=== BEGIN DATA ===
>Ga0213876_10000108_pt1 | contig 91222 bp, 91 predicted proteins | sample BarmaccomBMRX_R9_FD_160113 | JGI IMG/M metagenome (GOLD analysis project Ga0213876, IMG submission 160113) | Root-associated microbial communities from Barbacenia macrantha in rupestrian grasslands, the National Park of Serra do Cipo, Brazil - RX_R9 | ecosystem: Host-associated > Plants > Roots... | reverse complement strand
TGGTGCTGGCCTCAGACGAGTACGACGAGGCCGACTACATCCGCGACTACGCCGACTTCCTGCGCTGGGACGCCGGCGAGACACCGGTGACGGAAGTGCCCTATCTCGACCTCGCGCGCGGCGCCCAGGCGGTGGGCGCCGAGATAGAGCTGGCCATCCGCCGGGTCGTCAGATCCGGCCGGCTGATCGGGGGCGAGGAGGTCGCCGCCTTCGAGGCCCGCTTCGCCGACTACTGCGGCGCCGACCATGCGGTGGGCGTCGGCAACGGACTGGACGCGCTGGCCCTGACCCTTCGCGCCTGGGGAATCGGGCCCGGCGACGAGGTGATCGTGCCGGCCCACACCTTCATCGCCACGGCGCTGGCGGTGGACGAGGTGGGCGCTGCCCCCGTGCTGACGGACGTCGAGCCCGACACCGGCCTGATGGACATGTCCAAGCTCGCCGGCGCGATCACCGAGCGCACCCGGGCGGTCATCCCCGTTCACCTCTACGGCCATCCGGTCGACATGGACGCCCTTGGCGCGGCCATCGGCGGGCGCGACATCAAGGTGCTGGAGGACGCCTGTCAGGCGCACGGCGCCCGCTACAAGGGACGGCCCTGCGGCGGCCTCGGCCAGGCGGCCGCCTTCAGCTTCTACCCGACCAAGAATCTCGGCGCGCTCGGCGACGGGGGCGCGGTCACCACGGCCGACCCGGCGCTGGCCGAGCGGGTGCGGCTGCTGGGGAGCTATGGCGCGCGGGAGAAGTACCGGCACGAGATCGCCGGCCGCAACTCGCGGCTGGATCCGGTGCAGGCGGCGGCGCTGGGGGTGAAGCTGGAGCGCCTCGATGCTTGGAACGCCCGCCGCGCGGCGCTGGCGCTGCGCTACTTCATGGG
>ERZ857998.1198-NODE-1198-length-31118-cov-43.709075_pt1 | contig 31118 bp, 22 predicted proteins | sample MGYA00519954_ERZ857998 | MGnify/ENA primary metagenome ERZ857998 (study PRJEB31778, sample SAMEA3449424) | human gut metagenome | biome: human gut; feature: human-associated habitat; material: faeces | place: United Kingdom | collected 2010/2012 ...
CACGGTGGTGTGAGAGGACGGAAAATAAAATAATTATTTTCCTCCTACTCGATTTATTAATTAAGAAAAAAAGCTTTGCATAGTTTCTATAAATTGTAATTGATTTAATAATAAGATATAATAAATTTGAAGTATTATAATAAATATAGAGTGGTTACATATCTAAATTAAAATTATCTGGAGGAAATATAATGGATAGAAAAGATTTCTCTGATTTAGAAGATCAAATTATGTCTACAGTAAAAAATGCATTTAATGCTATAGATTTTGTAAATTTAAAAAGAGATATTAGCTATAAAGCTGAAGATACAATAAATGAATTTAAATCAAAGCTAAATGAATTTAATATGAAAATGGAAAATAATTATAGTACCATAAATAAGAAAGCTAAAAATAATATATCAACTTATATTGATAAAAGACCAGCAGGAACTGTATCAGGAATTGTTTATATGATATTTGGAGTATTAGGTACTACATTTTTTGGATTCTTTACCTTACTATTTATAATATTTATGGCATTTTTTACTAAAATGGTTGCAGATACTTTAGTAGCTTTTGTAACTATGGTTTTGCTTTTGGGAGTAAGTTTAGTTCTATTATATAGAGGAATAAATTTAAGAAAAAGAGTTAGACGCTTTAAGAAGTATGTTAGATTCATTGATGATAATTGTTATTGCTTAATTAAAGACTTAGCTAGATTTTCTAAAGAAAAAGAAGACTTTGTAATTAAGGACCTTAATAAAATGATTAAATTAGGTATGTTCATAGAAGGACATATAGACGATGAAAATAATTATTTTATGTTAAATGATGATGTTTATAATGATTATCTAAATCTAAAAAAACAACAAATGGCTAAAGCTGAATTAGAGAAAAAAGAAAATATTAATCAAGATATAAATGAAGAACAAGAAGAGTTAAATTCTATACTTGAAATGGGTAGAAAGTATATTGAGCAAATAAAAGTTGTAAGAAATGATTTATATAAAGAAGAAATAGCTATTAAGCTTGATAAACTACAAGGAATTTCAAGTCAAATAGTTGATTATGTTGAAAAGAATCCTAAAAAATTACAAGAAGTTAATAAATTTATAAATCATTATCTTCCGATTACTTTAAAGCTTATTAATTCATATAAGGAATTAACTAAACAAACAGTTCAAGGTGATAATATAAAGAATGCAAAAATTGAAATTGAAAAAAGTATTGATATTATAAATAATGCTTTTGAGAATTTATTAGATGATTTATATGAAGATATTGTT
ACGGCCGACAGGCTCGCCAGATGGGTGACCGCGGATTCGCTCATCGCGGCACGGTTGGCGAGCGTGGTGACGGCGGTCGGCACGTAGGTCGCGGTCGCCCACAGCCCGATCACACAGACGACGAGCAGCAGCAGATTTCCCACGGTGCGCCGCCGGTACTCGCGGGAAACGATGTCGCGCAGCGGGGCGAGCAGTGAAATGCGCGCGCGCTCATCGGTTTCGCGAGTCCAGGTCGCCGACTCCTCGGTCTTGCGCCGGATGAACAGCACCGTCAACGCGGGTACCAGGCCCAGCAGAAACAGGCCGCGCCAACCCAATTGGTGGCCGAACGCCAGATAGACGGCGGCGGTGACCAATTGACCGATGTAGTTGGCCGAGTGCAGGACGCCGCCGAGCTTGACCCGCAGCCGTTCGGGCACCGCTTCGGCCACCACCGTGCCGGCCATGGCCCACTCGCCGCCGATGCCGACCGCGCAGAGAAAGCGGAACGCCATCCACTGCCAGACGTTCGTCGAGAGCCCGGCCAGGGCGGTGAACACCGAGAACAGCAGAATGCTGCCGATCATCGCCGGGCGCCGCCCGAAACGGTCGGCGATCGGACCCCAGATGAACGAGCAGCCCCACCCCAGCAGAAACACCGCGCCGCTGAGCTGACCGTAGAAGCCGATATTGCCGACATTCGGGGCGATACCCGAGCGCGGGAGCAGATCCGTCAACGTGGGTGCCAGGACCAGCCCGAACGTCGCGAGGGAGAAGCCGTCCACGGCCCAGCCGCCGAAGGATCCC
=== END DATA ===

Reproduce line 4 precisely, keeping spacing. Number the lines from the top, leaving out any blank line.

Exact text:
CACGGTGGTGTGAGAGGACGGAAAATAAAATAATTATTTTCCTCCTACTCGATTTATTAATTAAGAAAAAAAGCTTTGCATAGTTTCTATAAATTGTAATTGATTTAATAATAAGATATAATAAATTTGAAGTATTATAATAAATATAGAGTGGTTACATATCTAAATTAAAATTATCTGGAGGAAATATAATGGATAGAAAAGATTTCTCTGATTTAGAAGATCAAATTATGTCTACAGTAAAAAATGCATTTAATGCTATAGATTTTGTAAATTTAAAAAGAGATATTAGCTATAAAGCTGAAGATACAATAAATGAATTTAAATCAAAGCTAAATGAATTTAATATGAAAATGGAAAATAATTATAGTACCATAAATAAGAAAGCTAAAAATAATATATCAACTTATATTGATAAAAGACCAGCAGGAACTGTATCAGGAATTGTTTATATGATATTTGGAGTATTAGGTACTACATTTTTTGGATTCTTTACCTTACTATTTATAATATTTATGGCATTTTTTACTAAAATGGTTGCAGATACTTTAGTAGCTTTTGTAACTATGGTTTTGCTTTTGGGAGTAAGTTTAGTTCTATTATATAGAGGAATAAATTTAAGAAAAAGAGTTAGACGCTTTAAGAAGTATGTTAGATTCATTGATGATAATTGTTATTGCTTAATTAAAGACTTAGCTAGATTTTCTAAAGAAAAAGAAGACTTTGTAATTAAGGACCTTAATAAAATGATTAAATTAGGTATGTTCATAGAAGGACATATAGACGATGAAAATAATTATTTTATGTTAAATGATGATGTTTATAATGATTATCTAAATCTAAAAAAACAACAAATGGCTAAAGCTGAATTAGAGAAAAAAGAAAATATTAATCAAGATATAAATGAAGAACAAGAAGAGTTAAATTCTATACTTGAAATGGGTAGAAAGTATATTGAGCAAATAAAAGTTGTAAGAAATGATTTATATAAAGAAGAAATAGCTATTAAGCTTGATAAACTACAAGGAATTTCAAGTCAAATAGTTGATTATGTTGAAAAGAATCCTAAAAAATTACAAGAAGTTAATAAATTTATAAATCATTATCTTCCGATTACTTTAAAGCTTATTAATTCATATAAGGAATTAACTAAACAAACAGTTCAAGGTGATAATATAAAGAATGCAAAAATTGAAATTGAAAAAAGTATTGATATTATAAATAATGCTTTTGAGAATTTATTAGATGATTTATATGAAGATATTGTT